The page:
I saw that if I wanted to show how that trend is now continuing (i.e. how corporations and other entities are building militaristic hierarchies), I would need to write a book set in the future. I did research into food production and genetic engineering, to see how people would eat, and I discovered that it’s likely that all food will soon be engineered. That led me to think about other things that could come from biotech, like medicines and even tangible items like furniture. I read about biochemistry and decided that bacteria were the most likely sources of the future world’s food and medicine, and possibly for most everything else, because they’re easy to reprogram and have little else to them beyond protein manufacturing. Splice a few genes, a strain of bacteria starts producing a new substance, and the corporations profit from every bite you take, not by supplying you with the meal, but by owning your right to consume it.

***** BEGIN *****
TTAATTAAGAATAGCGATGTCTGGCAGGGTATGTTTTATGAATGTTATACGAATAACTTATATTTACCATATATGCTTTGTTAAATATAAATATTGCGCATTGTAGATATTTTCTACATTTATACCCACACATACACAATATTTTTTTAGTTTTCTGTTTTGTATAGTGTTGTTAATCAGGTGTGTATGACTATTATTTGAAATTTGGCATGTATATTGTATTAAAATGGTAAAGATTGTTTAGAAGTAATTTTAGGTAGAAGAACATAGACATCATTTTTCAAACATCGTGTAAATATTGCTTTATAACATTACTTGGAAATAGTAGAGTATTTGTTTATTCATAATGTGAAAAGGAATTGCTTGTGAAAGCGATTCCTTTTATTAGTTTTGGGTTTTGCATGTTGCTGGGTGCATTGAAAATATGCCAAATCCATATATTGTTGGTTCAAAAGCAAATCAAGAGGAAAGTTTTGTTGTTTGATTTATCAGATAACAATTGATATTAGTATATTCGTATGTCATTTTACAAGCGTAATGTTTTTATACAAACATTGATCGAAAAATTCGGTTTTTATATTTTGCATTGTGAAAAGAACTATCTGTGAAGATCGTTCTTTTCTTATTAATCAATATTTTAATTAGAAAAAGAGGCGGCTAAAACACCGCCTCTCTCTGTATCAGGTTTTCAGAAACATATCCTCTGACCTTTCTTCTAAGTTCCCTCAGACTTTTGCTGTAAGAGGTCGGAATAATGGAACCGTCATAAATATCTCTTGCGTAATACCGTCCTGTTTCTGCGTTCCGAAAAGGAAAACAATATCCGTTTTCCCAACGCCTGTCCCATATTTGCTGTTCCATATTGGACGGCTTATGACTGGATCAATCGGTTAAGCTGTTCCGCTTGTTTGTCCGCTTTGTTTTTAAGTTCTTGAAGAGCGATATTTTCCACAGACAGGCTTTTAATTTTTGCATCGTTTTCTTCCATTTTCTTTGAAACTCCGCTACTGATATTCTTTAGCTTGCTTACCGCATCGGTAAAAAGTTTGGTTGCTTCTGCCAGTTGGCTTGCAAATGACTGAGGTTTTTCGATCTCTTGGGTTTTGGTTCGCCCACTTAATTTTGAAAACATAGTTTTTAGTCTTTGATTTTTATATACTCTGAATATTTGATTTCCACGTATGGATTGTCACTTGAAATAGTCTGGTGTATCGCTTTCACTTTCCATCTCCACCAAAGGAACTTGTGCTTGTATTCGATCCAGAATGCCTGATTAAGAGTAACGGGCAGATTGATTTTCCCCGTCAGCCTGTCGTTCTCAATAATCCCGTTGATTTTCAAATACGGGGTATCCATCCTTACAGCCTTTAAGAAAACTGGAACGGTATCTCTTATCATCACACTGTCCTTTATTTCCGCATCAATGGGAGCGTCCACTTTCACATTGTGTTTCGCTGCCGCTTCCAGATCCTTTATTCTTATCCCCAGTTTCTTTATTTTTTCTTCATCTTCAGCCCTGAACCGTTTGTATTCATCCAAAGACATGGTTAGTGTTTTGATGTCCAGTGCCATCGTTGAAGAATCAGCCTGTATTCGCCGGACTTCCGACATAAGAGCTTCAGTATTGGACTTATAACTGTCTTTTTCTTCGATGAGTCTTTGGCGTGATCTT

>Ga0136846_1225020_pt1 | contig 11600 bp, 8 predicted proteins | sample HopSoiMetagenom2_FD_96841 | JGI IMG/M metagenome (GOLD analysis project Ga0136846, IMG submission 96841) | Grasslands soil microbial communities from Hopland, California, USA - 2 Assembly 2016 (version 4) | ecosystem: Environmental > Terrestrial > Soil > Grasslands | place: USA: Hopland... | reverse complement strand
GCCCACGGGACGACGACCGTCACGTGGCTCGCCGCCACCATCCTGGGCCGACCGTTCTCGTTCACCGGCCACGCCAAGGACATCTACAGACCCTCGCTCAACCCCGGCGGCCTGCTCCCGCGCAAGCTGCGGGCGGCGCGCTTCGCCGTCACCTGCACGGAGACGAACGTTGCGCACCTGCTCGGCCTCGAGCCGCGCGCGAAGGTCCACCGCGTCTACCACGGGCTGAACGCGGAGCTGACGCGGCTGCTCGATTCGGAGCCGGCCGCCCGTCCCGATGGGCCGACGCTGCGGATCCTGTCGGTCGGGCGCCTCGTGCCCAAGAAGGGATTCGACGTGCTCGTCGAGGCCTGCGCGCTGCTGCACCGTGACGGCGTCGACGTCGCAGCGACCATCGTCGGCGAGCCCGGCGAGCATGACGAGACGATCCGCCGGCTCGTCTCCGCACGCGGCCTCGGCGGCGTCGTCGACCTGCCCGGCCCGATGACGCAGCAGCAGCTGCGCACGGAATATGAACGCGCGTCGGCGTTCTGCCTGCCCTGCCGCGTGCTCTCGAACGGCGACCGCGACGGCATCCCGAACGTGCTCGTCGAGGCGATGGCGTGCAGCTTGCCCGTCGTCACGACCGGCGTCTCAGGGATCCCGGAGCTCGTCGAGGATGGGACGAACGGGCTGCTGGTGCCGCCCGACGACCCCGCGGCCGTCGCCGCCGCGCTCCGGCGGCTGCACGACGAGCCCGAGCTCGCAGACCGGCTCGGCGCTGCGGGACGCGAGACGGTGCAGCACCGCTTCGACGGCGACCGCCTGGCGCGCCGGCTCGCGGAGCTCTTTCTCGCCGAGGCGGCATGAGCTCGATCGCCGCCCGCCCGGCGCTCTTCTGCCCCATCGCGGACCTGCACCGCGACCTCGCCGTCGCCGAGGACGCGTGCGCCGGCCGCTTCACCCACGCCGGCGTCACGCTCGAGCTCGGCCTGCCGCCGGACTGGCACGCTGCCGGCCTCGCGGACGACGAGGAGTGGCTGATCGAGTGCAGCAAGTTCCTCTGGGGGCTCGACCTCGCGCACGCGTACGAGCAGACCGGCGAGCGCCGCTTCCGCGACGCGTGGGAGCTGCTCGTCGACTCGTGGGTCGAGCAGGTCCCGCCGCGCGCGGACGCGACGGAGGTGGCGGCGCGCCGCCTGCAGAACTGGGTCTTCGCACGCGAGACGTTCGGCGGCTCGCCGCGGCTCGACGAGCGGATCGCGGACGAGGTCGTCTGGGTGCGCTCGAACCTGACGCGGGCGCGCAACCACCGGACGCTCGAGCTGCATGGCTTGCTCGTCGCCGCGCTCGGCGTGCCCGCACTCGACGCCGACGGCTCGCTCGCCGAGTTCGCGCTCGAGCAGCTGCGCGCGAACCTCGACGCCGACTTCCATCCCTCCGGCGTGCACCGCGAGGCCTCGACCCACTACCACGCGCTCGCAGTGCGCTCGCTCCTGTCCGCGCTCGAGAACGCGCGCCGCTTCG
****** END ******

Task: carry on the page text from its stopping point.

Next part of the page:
From there I took the story step by step, imagining what would happen in a certain circumstance and then researching parts that I saw would change over time, then revising the original idea to match what the facts had helped me realize.

Most of the world's seventeen billion people are unconscious, perpetually serving their employers as part of massive brain trusts. The ecosystem has collapsed, and corporations control all of the world's resources and governments. A bedraggled alcoholic known as the Prophet predicts nineteen year-old waitress Eadie will lead a revolution, but how can she prevail when hunted by a giant corporation and the Federal Angels it directs?

About the Author: